• Kyodo


The government kept its economic assessment for September, released Thursday, unchanged for the third straight month, saying activity was continuing to show signs of “picking up” from the slump triggered by the novel coronavirus.

Upticks in exports and production are making up for a slowing recovery in consumption, the Cabinet Office said in its latest monthly report.

“The Japanese economy is still in a severe situation due to the novel coronavirus,” but has been “showing movements of picking up recently,” it said, repeating the wording used in the July and August assessments.

The government downgraded its evaluations of private consumption for the first time since April, when it declared a state of emergency over the spread of the virus.

The report said private consumption was “picking up,” the same expression used in August, but added that “weakness can be seen in some sectors.”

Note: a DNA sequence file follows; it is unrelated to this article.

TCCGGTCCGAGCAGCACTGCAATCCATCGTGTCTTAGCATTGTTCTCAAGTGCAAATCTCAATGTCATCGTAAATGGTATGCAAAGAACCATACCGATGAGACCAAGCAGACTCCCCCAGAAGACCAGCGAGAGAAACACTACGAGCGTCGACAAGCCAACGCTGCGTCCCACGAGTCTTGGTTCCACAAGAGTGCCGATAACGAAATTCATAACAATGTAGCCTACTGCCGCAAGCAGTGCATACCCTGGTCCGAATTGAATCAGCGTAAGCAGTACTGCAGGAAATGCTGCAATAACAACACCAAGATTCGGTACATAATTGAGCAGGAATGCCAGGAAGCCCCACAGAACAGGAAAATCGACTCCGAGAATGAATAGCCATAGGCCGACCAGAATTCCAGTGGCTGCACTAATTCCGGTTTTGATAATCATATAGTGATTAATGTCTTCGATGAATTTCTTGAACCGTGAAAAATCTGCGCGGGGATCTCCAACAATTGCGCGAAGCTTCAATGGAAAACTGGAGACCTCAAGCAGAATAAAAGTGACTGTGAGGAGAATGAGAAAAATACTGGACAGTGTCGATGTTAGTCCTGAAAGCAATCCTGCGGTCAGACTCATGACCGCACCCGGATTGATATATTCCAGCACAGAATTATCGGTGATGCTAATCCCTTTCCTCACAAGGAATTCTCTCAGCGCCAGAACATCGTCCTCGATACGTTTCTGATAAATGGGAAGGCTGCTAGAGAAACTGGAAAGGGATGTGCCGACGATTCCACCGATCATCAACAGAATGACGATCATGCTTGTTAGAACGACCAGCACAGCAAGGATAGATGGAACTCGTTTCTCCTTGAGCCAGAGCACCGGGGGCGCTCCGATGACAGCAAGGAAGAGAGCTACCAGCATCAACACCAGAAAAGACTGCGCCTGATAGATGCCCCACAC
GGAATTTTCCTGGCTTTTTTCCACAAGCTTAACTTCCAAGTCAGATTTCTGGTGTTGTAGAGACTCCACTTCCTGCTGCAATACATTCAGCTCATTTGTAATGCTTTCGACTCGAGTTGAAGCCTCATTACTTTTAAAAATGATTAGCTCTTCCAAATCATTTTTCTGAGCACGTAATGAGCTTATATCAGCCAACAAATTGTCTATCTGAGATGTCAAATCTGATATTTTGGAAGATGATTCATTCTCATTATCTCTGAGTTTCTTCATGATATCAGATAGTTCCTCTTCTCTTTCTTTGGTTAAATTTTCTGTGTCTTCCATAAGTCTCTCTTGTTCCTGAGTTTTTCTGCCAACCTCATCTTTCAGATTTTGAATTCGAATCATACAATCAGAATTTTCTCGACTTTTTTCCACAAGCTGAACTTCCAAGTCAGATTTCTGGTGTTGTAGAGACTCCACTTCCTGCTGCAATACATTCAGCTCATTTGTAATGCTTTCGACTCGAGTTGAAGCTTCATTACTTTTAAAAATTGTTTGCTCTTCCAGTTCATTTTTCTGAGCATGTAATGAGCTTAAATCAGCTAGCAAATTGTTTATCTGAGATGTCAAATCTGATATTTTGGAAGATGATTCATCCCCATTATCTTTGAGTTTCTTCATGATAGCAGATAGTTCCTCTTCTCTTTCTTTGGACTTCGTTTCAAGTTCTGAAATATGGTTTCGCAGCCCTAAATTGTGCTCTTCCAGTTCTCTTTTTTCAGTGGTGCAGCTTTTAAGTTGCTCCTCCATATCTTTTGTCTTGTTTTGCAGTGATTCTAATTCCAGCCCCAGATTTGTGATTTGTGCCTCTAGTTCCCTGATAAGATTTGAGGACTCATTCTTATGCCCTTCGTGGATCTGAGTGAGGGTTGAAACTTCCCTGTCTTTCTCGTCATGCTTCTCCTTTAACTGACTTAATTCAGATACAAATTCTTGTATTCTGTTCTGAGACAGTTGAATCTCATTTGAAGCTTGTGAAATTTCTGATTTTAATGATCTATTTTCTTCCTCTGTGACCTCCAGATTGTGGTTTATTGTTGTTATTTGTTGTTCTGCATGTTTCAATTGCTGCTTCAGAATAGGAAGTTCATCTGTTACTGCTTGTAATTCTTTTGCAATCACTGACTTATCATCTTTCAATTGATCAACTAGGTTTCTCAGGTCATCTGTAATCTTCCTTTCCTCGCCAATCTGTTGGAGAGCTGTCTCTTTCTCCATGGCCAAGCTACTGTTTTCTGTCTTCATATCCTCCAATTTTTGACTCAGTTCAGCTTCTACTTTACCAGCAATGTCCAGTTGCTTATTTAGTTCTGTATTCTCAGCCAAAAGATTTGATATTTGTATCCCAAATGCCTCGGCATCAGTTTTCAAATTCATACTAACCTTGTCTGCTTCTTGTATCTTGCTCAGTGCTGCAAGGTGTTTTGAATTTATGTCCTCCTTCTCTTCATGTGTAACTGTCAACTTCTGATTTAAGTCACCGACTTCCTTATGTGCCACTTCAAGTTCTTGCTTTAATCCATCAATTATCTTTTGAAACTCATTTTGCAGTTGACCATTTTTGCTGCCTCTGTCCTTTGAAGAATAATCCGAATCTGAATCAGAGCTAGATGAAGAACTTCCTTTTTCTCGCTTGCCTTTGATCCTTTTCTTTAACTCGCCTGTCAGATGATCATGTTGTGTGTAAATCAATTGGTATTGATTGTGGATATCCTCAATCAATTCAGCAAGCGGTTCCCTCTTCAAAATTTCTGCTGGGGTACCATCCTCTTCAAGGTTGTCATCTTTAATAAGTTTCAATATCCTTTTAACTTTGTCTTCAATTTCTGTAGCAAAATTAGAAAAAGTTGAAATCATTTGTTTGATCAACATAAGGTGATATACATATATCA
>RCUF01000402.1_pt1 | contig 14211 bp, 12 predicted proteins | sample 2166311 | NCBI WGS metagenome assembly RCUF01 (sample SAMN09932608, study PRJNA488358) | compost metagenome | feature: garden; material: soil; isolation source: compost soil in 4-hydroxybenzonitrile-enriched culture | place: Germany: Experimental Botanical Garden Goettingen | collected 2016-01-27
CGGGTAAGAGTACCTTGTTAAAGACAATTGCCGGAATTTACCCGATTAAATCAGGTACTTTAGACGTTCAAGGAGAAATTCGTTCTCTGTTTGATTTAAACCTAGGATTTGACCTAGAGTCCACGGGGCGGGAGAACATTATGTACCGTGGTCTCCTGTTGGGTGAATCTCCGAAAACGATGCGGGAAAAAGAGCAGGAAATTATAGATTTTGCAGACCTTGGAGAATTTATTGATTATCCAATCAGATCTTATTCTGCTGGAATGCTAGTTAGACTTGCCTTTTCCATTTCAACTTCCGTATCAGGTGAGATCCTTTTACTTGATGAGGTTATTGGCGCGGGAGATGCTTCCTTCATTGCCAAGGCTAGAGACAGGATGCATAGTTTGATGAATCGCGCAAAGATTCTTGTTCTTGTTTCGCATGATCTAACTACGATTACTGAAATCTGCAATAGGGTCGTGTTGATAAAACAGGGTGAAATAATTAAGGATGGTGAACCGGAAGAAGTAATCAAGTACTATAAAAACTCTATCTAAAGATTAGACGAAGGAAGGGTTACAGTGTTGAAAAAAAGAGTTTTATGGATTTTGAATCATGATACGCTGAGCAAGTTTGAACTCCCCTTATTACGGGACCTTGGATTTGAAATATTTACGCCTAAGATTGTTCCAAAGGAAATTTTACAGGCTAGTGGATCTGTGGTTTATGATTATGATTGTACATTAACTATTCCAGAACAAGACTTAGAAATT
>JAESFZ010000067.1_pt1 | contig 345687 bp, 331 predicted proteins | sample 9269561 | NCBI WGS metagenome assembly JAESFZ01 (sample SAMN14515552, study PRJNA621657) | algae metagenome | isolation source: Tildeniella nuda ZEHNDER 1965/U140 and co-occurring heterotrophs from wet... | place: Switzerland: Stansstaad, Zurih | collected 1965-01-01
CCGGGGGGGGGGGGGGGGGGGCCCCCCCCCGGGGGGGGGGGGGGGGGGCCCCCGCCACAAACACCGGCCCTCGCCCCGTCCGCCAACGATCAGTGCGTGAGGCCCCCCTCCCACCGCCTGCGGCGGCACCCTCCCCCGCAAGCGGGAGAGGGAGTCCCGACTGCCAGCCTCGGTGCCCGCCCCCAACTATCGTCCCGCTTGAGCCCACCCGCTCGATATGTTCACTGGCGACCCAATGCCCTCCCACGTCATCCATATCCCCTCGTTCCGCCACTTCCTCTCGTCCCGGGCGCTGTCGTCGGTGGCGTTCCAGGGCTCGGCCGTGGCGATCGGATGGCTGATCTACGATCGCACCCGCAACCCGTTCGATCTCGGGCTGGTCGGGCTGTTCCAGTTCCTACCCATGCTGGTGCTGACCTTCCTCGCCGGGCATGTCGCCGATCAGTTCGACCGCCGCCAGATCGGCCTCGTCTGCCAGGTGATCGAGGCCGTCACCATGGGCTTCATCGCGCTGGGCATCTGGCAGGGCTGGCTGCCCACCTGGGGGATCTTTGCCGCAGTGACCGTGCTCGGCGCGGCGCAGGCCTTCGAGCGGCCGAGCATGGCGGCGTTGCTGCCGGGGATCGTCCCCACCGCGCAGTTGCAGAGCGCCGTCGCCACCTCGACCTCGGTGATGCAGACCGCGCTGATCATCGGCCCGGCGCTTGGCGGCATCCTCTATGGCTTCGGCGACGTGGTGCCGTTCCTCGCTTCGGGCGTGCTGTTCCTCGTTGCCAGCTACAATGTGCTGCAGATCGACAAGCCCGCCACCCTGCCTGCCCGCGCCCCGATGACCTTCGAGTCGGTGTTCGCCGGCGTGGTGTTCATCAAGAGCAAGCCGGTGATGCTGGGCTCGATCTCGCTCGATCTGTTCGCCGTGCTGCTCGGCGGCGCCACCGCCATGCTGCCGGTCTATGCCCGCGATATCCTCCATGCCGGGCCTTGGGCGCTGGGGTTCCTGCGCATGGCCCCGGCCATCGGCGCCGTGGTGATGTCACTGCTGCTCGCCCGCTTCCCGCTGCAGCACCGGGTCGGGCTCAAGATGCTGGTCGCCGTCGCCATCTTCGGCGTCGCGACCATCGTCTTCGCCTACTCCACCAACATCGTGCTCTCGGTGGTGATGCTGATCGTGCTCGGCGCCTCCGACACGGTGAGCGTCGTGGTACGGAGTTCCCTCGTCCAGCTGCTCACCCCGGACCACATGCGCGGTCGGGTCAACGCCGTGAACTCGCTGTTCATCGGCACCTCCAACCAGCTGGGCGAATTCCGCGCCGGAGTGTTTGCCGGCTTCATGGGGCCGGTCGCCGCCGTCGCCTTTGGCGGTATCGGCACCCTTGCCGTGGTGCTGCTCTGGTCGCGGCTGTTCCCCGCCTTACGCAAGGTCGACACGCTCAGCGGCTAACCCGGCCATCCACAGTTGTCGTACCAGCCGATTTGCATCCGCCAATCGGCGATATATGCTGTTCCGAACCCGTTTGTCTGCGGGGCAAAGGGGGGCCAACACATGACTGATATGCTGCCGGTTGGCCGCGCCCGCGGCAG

A government official said a “standstill” was seen in consumer spending, especially in travel and food services, following a resurgence in virus infections.

But the official said the recovery trend continued, with a large tourist turnout during the country’s four-day weekend through Tuesday being the latest example of recovering economic activities.

Among the other 10 major items in the assessment, business investment was also downgraded, while four components including exports and industrial production were upgraded.

The report said business investment was “showing weakness,” while exports were “picking up” and production “shows movements of picking up.” The official said auto-related exports showed a significant rebound, supported by improvements in overseas economies.

The government also upgraded its assessment of the employment situation, saying there were “steady movements in some components such as the number of employees, while weakness remains.”

The government’s overall evaluation was upgraded both in June and July, as social and economic activities across the country slowly revived after the lifting of the state of emergency.

The monthly report predicted that the recovery would continue in the short term with an improvement in overseas economies and resumption of domestic socioeconomic activities.

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